By 2030, it is predicted that 22.1 million Americans will be living with cancer, and almost two-thirds (64%) of this population will be 65 years or older (Miller et al., Reference Miller, Nogueira and Mariotto2019). There are multiple issues in the symptom research among older adults (Hernandez Torres and Hsu, Reference Hernandez Torres and Hsu2017). First, aging is often heterogeneous, and chronological age does not reflect biological age (Loh et al., Reference Loh, Duberstein and Zittel2020). Treatment-limiting frailty, cancer-related cognitive decline (Pergolotti et al., Reference Pergolotti, Battisti and Padgett2020), other age-related concerns such as slowed metabolism, and multi-morbidities keep older patients from participating in clinical trials (Todd et al., Reference Todd, Martin and Morgan2021; VanderWalde et al., Reference VanderWalde, Dockter and Wakefield2021), and subject them to experiencing a rapidly progressive course of illness and increased disability. Hence, there are detrimental effects on their well-being, mortality, and survival (Kirkhus et al., Reference Kirkhus, Harneshaug and Šaltytė Benth2019; Pergolotti et al., Reference Pergolotti, Battisti and Padgett2020; Sedrak et al., Reference Sedrak, Mohile and Sun2020). Symptom management is one of the most crucial components in their comprehensive hospice care. Those patients frequently experience a complex of distressing and co-occurring symptoms, as well as higher levels of fatigue than their younger counterparts (Yates et al., Reference Yates, Miaskowski and Cataldo2015; Soones et al., Reference Soones, Ombres and Escalante2021).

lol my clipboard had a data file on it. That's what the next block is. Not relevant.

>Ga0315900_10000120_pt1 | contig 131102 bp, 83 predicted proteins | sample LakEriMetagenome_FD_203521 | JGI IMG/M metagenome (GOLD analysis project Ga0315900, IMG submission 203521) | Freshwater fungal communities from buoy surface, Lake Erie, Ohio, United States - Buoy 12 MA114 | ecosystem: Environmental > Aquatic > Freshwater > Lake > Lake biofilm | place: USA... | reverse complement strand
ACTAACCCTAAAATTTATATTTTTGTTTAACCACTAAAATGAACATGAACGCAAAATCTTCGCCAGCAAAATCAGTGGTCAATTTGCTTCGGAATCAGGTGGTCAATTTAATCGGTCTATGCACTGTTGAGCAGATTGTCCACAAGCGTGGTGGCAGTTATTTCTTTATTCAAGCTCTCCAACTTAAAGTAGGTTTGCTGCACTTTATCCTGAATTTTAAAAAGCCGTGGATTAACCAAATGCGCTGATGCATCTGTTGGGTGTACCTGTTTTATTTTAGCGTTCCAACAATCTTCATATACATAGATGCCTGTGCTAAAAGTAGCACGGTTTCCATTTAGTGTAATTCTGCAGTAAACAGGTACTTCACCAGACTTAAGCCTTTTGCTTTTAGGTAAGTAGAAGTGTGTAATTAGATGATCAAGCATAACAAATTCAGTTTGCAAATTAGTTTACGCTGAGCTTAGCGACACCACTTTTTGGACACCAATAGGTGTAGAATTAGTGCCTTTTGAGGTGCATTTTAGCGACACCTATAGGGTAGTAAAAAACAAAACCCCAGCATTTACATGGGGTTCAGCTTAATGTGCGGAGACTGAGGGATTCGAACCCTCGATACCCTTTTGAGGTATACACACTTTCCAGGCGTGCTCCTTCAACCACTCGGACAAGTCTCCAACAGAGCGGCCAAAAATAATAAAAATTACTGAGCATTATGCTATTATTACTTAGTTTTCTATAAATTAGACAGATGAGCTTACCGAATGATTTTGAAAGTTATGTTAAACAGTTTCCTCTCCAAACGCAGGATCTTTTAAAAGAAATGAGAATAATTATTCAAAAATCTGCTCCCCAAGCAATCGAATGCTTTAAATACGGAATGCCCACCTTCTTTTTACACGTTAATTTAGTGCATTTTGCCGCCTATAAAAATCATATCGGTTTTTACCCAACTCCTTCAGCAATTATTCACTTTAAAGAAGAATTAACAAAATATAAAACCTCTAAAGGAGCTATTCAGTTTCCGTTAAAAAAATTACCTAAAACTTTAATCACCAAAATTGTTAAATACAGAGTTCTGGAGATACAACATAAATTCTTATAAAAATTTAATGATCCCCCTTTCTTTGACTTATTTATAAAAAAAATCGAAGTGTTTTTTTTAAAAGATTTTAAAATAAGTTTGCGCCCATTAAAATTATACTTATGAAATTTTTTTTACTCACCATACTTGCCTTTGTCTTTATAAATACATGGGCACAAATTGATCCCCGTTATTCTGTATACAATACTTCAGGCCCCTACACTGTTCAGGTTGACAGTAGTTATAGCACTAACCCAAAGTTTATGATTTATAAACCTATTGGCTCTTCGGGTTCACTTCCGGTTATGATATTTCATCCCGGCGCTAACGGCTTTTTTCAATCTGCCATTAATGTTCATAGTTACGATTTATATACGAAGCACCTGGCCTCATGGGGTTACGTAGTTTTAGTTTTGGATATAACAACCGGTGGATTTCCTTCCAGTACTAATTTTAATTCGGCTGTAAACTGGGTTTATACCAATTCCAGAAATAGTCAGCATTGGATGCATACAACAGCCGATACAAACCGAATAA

Symptom cluster refers to the presence of a group of related co-occurring symptoms which can have an adverse effect on patients’ health outcomes and may also have a combined effect as a predictor of patient's morbidity (Miaskowski et al., Reference Miaskowski, Aouizerat and Dodd2007). Patients with cancer who are in hospice care and who were treated with surgery, radiation, or chemotherapy often experience multiple symptoms that occur simultaneously (Omran et al., Reference Omran, Khader and McMillan2017). Depression, sleep disturbances, pain, poor appetite, and difficulty concentrating are symptoms that often occur in a cluster with fatigue (Dong et al., Reference Dong, Costa and Butow2016; Nieder and Kämpe, Reference Nieder and Kämpe2017; Loh et al., Reference Loh, Zittel and Kadambi2018). To date, intervention research that focuses on managing fatigue symptom cluster is scarce, and mostly targets patients actively receiving cancer therapy or cancer survivors (So et al., Reference So, Law and Chan2020; Li, Reference Li2021). Therefore, there is a need to understand fatigue symptom clusters and to further improve future designs of fatigue cluster intervention research in older adult hospice population.